Although times are good, the future of the beef industry is uncertain, and Ohio producers will have to work hard to increase the demand for beef.
A white-tailed deer killed last fall in Greene County is an Ohio record and, if approved by national scoring organizations, could also be the largest deer ever taken by a hunter in the world.
An unusually large number of new and rare wild plant species were spotted in Ohio last year.
Thirty-five exhibitors from three states will offer antiques and collectibles at the annual Avalon Inn Antiques Show Jan. 26-28.
The little known work of two generations of a family of central Ohio artists will be featured at the Columbus Museum of Art beginning Jan. 31.
In Geauga, Ohio’s top ranking county in the production of maple syrup, the season will start as it has for the last 61 years, with the annual Maple Institute Jan. 17.
Throughout February and March, Historic Roscoe Village will be displaying simple machines used during the canal era in the East Gallery of the Visitor Center.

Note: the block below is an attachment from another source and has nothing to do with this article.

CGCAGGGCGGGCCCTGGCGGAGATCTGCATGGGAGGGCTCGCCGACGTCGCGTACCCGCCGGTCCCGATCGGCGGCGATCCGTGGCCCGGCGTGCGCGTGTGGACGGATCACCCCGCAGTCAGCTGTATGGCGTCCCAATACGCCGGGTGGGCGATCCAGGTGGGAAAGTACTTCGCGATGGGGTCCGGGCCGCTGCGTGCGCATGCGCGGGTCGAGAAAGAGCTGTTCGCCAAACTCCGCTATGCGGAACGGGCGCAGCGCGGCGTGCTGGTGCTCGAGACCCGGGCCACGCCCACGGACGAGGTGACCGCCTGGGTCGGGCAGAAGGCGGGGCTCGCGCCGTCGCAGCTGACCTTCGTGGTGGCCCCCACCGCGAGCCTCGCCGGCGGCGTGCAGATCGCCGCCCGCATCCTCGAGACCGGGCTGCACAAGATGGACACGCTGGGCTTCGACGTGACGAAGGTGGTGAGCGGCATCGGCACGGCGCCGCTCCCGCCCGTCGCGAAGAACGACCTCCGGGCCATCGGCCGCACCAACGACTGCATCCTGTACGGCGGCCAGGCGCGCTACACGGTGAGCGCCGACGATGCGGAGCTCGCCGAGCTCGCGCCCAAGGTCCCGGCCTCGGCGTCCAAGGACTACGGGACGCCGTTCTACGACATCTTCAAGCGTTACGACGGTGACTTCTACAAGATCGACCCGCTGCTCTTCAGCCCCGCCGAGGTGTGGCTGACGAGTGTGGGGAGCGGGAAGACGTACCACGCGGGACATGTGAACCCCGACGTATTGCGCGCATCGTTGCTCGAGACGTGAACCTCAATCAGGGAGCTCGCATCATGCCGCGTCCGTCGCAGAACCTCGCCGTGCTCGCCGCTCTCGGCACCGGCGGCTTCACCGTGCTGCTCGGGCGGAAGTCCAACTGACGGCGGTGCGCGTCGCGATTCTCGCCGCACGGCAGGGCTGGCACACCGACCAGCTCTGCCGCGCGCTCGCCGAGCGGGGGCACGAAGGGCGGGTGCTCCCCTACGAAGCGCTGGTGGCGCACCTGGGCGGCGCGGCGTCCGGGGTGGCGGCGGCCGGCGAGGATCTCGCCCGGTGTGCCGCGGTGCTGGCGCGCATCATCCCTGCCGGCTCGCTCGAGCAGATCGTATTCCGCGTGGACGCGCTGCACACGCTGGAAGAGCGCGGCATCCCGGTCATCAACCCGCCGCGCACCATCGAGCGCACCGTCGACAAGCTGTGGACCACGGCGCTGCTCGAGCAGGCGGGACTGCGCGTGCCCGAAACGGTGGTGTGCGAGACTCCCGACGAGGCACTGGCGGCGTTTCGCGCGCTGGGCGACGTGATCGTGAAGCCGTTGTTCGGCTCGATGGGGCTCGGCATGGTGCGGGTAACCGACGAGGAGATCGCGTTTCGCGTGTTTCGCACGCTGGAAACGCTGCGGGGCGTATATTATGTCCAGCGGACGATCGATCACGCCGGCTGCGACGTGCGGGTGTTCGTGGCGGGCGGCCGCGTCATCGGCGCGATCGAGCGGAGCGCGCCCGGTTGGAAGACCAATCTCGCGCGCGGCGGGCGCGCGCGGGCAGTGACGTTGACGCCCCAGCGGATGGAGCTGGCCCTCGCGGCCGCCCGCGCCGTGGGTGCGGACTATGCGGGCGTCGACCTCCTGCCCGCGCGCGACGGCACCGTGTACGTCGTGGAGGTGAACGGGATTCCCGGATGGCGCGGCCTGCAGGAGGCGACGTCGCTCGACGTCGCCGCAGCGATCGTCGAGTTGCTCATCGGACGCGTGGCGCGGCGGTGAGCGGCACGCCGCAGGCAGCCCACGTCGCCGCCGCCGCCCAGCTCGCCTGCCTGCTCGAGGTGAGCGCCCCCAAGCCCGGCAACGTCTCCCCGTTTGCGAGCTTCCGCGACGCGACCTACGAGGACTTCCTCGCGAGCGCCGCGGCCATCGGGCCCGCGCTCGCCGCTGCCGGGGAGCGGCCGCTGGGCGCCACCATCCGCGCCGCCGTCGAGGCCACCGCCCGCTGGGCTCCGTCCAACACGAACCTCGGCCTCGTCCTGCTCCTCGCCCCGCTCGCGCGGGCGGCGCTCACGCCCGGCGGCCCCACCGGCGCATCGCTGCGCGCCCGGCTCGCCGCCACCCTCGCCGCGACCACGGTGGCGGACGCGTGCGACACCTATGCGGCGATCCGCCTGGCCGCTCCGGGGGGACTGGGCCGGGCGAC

The anonymous buyer purchased the car as a surprise gift for his wife.
Water quality project could serve as model for other watersheds that cross political boundaries.
A type of butterfly known to inhabit portions of Central and South America, as well as New England and the southern states, has been observed in Ohio for the first time on record.
USDA scientists have completed a pilot project to decipher segments of cattle and swine genes, paving the way for technologies that will help livestock breeders identify animals with superior qualities.
UNIVERSITY PARK, Pa. – Identity theft is a rapidly growing crime. If you didn’t get a paper shredder for Christmas, you might want to buy one, suggests a family economics and financial management educator in Penn State’s College of Agricultural Sciences. “One way to stop “dumpster divers” is to shred papers that contain private information,” […]
The well known Greensburg, Pa., Antiques Show runs Jan. 19-21 east of Pittsburgh.
Can horses tolerate winter weather? They can under the owner’s watchful eye. They can withstand temperature down to 13 degrees. Anything below that horses will need more energy to keep themselves warm.
By 2008, all livestock farms in Ohio are going to have to have a nutrient management plan in place and be implementing it.
EPA’s proposed regulations for large animal feedlot operation pollution control are under fire by the American Farm Bureau.
Ohio hog producers had over 1.5 million hogs on hand Dec. 1, up 2 percent from a year earlier, and 6 percent above last quarter.
Fresh off the press and ready for a long winter’s night read is Ohio State’s 2000 Corn Performance Trials results.